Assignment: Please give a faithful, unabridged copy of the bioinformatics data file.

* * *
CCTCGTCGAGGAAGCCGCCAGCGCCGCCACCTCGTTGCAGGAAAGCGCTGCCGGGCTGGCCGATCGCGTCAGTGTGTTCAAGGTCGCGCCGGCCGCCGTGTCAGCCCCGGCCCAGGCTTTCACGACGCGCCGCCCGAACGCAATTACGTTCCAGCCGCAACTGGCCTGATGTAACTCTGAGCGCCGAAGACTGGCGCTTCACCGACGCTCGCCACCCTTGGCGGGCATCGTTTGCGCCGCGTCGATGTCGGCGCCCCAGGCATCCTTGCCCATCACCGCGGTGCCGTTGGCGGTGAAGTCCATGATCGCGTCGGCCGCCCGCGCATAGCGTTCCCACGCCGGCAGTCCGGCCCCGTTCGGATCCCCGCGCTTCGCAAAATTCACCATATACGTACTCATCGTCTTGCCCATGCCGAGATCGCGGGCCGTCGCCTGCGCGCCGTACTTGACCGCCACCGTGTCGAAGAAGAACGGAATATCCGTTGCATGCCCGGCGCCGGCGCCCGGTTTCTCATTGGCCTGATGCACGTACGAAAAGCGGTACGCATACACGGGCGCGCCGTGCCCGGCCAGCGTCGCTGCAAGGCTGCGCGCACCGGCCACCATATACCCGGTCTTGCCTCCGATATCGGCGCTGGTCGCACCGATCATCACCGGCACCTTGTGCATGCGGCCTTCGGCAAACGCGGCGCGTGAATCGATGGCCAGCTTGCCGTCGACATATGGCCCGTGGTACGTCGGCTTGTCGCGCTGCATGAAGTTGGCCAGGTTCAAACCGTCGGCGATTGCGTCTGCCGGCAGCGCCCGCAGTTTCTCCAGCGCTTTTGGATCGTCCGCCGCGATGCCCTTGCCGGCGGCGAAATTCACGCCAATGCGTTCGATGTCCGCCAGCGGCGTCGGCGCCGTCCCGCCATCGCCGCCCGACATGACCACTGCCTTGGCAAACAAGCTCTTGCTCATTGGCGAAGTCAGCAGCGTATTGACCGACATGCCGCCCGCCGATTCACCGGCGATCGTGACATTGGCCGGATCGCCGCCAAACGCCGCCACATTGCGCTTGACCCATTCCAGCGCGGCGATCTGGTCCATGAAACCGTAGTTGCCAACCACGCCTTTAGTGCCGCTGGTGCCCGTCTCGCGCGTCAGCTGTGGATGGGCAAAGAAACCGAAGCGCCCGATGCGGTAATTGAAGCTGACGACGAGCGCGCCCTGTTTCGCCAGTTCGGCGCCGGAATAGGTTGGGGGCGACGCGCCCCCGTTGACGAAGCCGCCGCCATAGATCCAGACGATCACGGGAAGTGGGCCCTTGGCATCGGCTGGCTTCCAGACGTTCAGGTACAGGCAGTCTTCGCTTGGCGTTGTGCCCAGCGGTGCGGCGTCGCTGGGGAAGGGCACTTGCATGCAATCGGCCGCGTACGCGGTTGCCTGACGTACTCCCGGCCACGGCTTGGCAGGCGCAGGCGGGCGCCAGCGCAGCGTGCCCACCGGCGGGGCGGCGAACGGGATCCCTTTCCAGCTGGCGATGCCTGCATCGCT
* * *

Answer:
CCTCGTCGAGGAAGCCGCCAGCGCCGCCACCTCGTTGCAGGAAAGCGCTGCCGGGCTGGCCGATCGCGTCAGTGTGTTCAAGGTCGCGCCGGCCGCCGTGTCAGCCCCGGCCCAGGCTTTCACGACGCGCCGCCCGAACGCAATTACGTTCCAGCCGCAACTGGCCTGATGTAACTCTGAGCGCCGAAGACTGGCGCTTCACCGACGCTCGCCACCCTTGGCGGGCATCGTTTGCGCCGCGTCGATGTCGGCGCCCCAGGCATCCTTGCCCATCACCGCGGTGCCGTTGGCGGTGAAGTCCATGATCGCGTCGGCCGCCCGCGCATAGCGTTCCCACGCCGGCAGTCCGGCCCCGTTCGGATCCCCGCGCTTCGCAAAATTCACCATATACGTACTCATCGTCTTGCCCATGCCGAGATCGCGGGCCGTCGCCTGCGCGCCGTACTTGACCGCCACCGTGTCGAAGAAGAACGGAATATCCGTTGCATGCCCGGCGCCGGCGCCCGGTTTCTCATTGGCCTGATGCACGTACGAAAAGCGGTACGCATACACGGGCGCGCCGTGCCCGGCCAGCGTCGCTGCAAGGCTGCGCGCACCGGCCACCATATACCCGGTCTTGCCTCCGATATCGGCGCTGGTCGCACCGATCATCACCGGCACCTTGTGCATGCGGCCTTCGGCAAACGCGGCGCGTGAATCGATGGCCAGCTTGCCGTCGACATATGGCCCGTGGTACGTCGGCTTGTCGCGCTGCATGAAGTTGGCCAGGTTCAAACCGTCGGCGATTGCGTCTGCCGGCAGCGCCCGCAGTTTCTCCAGCGCTTTTGGATCGTCCGCCGCGATGCCCTTGCCGGCGGCGAAATTCACGCCAATGCGTTCGATGTCCGCCAGCGGCGTCGGCGCCGTCCCGCCATCGCCGCCCGACATGACCACTGCCTTGGCAAACAAGCTCTTGCTCATTGGCGAAGTCAGCAGCGTATTGACCGACATGCCGCCCGCCGATTCACCGGCGATCGTGACATTGGCCGGATCGCCGCCAAACGCCGCCACATTGCGCTTGACCCATTCCAGCGCGGCGATCTGGTCCATGAAACCGTAGTTGCCAACCACGCCTTTAGTGCCGCTGGTGCCCGTCTCGCGCGTCAGCTGTGGATGGGCAAAGAAACCGAAGCGCCCGATGCGGTAATTGAAGCTGACGACGAGCGCGCCCTGTTTCGCCAGTTCGGCGCCGGAATAGGTTGGGGGCGACGCGCCCCCGTTGACGAAGCCGCCGCCATAGATCCAGACGATCACGGGAAGTGGGCCCTTGGCATCGGCTGGCTTCCAGACGTTCAGGTACAGGCAGTCTTCGCTTGGCGTTGTGCCCAGCGGTGCGGCGTCGCTGGGGAAGGGCACTTGCATGCAATCGGCCGCGTACGCGGTTGCCTGACGTACTCCCGGCCACGGCTTGGCAGGCGCAGGCGGGCGCCAGCGCAGCGTGCCCACCGGCGGGGCGGCGAACGGGATCCCTTTCCAGCTGGCGATGCCTGCATCGCT